Time to Plant Lettuce
This article was originally published on February 13, 2009 and expired on April 15, 2009. It is provided here for archival purposes and may contain dated information.
Love is in the air and it is time to plant lettuce. I don't know who started this practice, but it is easy to remember. February 14 is the time to plant your lettuce in southern Illinois. If you miss the date, get it done soon as lettuce will do better growing in cool weather.
Most gardeners fail to plant their crops in a timely manner. However, many do plant their lettuce on this day because mom or grandpa did.
The really cool thing about planting lettuce early is that this space can be used for another crop of your choice as the summer approaches. This practice is called intercropping.
Most southern Illinois gardeners plant leaf lettuce using a popular variety named Black-seeded Simpson, but there are several others.
Lettuce seed should be sprinkled on top of a prepared seedbed in rows no closer than 10-inches. Use your hand to gently pat the seed into the ground. Now, water the area thoroughly.
Some gardeners choose to start their lettuce in cold frames or under plastic. This practice helps to germinate the seed faster and protect the plants from extreme cold.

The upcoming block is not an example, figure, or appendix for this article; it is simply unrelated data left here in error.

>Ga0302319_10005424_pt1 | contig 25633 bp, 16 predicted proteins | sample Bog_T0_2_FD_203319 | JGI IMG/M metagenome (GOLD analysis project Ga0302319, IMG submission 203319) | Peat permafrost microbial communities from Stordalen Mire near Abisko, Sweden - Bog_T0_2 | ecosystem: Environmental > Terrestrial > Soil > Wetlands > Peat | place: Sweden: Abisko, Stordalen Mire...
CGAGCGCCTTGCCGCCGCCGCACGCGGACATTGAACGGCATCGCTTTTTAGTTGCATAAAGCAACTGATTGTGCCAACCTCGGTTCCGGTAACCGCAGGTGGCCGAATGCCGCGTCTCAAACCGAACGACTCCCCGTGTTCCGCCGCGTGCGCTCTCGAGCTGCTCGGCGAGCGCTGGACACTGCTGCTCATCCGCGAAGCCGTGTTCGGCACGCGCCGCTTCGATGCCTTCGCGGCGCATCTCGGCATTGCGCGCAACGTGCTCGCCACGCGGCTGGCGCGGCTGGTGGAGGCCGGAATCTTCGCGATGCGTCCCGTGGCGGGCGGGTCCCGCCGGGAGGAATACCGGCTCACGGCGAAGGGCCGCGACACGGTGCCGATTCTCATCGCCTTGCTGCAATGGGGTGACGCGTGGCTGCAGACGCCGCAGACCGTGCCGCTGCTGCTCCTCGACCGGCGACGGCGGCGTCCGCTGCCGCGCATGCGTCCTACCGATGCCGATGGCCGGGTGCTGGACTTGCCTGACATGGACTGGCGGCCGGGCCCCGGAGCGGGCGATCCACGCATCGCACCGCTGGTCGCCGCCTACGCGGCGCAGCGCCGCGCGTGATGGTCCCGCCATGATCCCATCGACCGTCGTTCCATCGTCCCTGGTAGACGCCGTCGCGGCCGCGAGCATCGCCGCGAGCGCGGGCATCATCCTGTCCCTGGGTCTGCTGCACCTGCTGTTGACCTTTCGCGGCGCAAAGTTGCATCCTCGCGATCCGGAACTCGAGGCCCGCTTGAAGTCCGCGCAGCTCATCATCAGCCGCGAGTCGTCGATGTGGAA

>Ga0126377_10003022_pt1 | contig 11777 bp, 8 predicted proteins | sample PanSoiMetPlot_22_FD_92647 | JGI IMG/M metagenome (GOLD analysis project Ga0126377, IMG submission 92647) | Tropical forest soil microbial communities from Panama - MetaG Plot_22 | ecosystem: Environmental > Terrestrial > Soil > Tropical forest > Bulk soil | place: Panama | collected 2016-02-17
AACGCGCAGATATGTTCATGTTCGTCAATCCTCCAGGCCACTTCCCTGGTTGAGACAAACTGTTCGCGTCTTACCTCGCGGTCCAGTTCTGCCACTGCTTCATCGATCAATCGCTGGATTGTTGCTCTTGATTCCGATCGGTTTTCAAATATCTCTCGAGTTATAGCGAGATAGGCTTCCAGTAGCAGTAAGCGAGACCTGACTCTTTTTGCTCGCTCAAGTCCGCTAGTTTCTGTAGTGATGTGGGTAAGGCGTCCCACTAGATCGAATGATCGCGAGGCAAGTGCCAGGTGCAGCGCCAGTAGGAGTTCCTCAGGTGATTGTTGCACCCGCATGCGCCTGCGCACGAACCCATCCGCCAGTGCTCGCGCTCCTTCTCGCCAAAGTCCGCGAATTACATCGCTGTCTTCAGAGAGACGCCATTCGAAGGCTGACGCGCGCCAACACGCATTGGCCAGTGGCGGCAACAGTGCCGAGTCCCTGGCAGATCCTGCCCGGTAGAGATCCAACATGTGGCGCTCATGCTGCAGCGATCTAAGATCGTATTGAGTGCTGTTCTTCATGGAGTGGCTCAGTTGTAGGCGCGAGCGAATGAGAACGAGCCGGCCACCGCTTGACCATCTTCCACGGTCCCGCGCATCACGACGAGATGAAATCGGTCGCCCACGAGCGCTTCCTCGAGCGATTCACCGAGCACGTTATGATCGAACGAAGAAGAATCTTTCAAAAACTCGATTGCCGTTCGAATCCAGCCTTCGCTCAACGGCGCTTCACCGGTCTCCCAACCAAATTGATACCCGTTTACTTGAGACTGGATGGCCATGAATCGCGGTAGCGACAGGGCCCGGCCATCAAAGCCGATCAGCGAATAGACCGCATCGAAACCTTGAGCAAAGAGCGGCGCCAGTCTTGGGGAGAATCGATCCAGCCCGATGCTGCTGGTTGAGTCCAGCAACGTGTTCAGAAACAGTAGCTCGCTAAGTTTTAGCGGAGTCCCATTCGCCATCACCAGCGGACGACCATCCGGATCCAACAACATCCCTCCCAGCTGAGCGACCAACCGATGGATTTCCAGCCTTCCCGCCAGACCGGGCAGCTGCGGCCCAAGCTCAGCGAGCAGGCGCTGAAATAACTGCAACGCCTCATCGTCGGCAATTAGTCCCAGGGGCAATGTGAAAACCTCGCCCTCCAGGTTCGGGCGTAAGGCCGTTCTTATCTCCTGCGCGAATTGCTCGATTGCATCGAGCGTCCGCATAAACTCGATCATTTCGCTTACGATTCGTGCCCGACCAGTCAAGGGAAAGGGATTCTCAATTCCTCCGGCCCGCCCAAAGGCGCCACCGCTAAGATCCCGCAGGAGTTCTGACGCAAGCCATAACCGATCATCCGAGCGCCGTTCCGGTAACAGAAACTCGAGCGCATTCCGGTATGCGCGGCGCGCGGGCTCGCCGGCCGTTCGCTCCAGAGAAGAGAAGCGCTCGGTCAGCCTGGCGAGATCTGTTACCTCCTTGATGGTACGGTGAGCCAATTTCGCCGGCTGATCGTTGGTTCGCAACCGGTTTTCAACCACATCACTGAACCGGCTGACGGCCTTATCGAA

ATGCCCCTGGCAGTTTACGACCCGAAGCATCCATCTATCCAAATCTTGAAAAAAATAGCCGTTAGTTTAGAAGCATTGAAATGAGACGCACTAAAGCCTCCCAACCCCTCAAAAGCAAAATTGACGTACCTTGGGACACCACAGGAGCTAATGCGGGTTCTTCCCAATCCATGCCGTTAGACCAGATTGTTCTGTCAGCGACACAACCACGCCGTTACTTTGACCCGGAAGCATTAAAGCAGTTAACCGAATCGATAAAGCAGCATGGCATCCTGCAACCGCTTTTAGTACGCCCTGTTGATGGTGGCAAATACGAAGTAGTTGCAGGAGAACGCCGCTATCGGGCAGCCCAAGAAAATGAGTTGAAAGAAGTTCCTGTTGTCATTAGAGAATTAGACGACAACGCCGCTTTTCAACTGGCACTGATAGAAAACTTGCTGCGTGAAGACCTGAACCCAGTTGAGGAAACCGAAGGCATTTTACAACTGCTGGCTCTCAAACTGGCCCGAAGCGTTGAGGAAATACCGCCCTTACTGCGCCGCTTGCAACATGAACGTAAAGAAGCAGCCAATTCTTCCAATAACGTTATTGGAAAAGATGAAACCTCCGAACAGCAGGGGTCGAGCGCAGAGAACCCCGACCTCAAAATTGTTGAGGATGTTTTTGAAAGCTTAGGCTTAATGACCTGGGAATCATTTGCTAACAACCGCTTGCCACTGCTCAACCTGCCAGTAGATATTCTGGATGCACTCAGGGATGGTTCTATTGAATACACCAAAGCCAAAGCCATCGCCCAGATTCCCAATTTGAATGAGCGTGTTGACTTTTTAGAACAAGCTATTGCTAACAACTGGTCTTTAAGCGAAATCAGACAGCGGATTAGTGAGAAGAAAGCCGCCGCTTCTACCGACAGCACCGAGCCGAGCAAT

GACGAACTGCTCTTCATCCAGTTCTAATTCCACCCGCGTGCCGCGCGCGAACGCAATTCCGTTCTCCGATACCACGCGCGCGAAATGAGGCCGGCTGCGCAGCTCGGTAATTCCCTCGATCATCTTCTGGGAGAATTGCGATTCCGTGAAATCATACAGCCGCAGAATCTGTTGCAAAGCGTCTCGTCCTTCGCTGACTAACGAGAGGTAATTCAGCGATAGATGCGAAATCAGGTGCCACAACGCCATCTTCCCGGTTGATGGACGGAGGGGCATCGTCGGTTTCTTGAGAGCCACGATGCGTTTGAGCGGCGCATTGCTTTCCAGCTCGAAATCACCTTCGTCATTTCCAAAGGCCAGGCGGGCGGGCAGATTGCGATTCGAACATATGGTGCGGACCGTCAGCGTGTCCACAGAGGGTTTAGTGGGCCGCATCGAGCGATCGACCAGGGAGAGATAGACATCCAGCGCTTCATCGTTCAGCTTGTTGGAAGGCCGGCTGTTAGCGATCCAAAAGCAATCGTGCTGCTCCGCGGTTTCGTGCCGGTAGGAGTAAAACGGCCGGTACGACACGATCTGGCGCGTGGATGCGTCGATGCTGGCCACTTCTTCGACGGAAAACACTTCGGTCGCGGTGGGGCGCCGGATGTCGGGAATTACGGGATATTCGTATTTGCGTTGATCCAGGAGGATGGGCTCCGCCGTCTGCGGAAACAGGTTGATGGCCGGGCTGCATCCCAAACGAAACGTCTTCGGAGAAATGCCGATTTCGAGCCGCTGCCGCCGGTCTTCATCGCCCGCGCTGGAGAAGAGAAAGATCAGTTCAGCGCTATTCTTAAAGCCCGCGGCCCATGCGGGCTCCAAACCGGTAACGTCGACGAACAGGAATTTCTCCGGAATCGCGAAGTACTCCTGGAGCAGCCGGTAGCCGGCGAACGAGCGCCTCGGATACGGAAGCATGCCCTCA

Other cool season crops such as broccoli and cabbage can be started indoors at this time of year. Then as temperatures rise you will have your transplants ready for planting outside.
Crops like tomatoes and peppers should not be started until early to mid-March.
Remember, those cool season plants need cool temperatures to grow vigorously. Normal house temperatures are too warm and then leggy plants will be the result. Seed temperatures should be kept near 65 degrees F. An unused bedroom, basement or sun porch will make a great cool location to grow some quality plants. Light should be kept bright such as from a south window.
If you do not have the location to grow quality plants, then maybe purchasing those transplants might be wiser. But now is the right time to plant your lettuce outdoors.
Source: Ed Billingsley, County Extension Director, Williamson County and Interim County Extension Director, Jefferson County, email@example.com
Pull date: April 15, 2009
- Perennial plant of 2017 – Asclepias tuberosa
- Growing asparagus at home
- Soil management may help stabilize maize yield in the face of climate change
- Smaller corn supplies provide opportunity for price rallies
- Join us for Salute to Agriculture Day!
- New fungal leaf disease “tar spot” identified in 3 northern Illinois counties